A Cradle and A Cross
Reflections on the Christmas Story
David Langford, Ph. D.
David Langford serves as minister and elder with
the Quaker Avenue Church of Christ in Lubbock, Texas. He has
received the Master’s degree in Communication and the Ph.D. In
Marriage and Family Therapy from Texas Tech University in Lubbock.
Curse, A Cradle and a Cross
celebration of Christmas has been controversial in many churches.
Indeed, some denominations view Christmas as a borderline
taboo—not a proper subject for devotion or reflection. It is for
these reasons that I am delighted to see this book of Christmas
essays by David Langford. Not only does it correct this
regrettable fallacy, it provides deep understanding and profound
insights into the true meaning of Christmas well worth reading by
Christians of any stripe.
The “true meaning of Christmas”. How many
times have you heard that tired phrase? It usually signals a call
to reject the commercialism, frenzy, and hype infecting the season
and to celebrate instead the spirit of giving, peace, goodwill,
and love for our fellow man. I suppose this perennial plea can
have some positive benefits. But as Langford shows in these rich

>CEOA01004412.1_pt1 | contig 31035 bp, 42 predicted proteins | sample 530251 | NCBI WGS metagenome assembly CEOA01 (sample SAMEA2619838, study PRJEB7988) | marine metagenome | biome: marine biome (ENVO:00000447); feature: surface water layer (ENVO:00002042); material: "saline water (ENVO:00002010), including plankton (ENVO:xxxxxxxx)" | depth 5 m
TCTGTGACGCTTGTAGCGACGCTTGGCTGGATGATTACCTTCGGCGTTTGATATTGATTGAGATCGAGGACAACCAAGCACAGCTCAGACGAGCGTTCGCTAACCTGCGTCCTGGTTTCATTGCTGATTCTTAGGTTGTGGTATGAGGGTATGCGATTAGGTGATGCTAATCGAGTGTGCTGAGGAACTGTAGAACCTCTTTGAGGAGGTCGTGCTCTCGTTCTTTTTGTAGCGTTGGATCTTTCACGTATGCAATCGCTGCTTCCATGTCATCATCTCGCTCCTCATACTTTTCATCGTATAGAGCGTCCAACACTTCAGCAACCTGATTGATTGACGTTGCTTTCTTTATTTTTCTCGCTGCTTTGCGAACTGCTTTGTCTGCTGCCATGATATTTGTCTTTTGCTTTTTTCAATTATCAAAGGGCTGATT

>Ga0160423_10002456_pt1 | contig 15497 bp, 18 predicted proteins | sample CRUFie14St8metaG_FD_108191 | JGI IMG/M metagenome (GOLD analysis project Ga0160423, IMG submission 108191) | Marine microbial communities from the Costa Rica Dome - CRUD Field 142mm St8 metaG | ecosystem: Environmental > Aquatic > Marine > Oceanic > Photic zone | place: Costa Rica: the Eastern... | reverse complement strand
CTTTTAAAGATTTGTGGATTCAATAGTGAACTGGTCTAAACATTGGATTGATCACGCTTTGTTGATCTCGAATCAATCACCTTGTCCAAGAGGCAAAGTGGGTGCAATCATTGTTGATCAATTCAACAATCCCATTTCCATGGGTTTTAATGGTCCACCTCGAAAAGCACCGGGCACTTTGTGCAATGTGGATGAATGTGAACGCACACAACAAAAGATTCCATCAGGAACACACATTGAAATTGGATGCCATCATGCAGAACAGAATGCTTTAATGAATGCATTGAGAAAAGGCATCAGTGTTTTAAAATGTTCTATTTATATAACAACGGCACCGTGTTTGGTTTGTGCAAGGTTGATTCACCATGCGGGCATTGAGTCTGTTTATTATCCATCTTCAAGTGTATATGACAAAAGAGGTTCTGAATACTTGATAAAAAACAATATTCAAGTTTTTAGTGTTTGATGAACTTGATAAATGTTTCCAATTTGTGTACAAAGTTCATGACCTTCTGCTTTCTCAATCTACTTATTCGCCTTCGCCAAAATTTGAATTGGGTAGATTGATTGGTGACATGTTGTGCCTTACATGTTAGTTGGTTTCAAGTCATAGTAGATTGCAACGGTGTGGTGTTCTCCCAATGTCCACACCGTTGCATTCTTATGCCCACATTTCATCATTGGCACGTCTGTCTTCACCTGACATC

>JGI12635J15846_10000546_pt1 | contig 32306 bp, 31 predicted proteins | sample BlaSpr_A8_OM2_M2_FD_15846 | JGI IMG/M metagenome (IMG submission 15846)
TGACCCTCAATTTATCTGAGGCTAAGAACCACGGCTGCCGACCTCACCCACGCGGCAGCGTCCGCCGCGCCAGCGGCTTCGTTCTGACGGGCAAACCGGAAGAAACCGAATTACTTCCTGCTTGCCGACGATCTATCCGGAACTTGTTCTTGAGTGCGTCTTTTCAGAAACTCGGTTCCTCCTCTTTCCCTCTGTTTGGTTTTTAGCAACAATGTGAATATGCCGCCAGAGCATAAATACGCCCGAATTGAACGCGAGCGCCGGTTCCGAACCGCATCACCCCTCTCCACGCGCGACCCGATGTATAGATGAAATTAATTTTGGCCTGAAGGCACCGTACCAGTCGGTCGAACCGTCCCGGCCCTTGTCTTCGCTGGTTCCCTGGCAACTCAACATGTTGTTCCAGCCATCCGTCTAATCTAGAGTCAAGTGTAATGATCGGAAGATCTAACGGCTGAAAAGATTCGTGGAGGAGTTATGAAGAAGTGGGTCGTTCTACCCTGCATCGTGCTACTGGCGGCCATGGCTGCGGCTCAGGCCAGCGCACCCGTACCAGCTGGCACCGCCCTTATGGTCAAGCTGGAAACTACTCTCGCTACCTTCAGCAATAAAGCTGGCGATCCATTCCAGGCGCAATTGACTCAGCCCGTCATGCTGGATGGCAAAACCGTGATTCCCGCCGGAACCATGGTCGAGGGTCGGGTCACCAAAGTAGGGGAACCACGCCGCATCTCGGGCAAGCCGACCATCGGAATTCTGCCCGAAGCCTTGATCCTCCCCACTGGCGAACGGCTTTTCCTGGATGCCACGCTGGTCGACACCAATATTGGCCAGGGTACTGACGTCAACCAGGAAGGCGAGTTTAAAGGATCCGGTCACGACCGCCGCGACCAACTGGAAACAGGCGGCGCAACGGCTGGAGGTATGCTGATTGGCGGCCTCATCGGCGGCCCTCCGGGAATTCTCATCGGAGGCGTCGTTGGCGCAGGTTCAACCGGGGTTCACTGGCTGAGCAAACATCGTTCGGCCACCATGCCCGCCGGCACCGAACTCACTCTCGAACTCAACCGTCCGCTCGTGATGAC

and perceptive essays, such a call is superficial, trite, and
misses the cosmic significance of Christmas by the distance from
Bethlehem to Golgotha.
Langford unwraps for us a Christmas package
that opens much like a Russian doll. Insight follows insight, and
just when you think there are no more to be revealed, yet another
gem is exposed. The real wonders of Christmas are found in the
fact that God has conquered pagan festivals by making them serve
Christ; in the “yes” of a simple Jewish maiden who believed and
obeyed, knowing it would mean her shame and dishonor; in the
dedication of her husband who willingly shared that dishonor and
served the mother of our Lord with incredible devotion; and most
of all, in the willingness of God to trade the riches of heaven
for the sweltering poverty of Nazareth and endure incredible agony
for the love he bore his creation.
Lest you think Langford kills the wonder of
Christmas by disparaging the tinsel and glitter and the
superficial wishes for peace and goodwill, let me reassure you.
These essays will actually expand your delight in the season and
increase awe of the Christmas miracle. They lead us beyond the
wide-eyed wonder of a child gazing at a Christmas tree to the
wider wonder of God’s love engraved before creation into the
foundations of the universe.
I think the overall effect of this book is
well summarized in a phrase from the essay “Angels Watching Over
Me.” In this piece Langford tells us that, “A bright light lit up
the Judean hillside and changed forever how a few shepherds would
see their world.” I believe this book can do the same for you. It
will brighten your life with the dazzling light of the
Incarnation, which can revolutionize your worldview, bathing every
act, every word, every thought, and every person you encounter
with the glow of God’s holy love. This book can help you make
Christmas a year-round activity.
Author of: “The Heart of the
Chronicles of Narnia”
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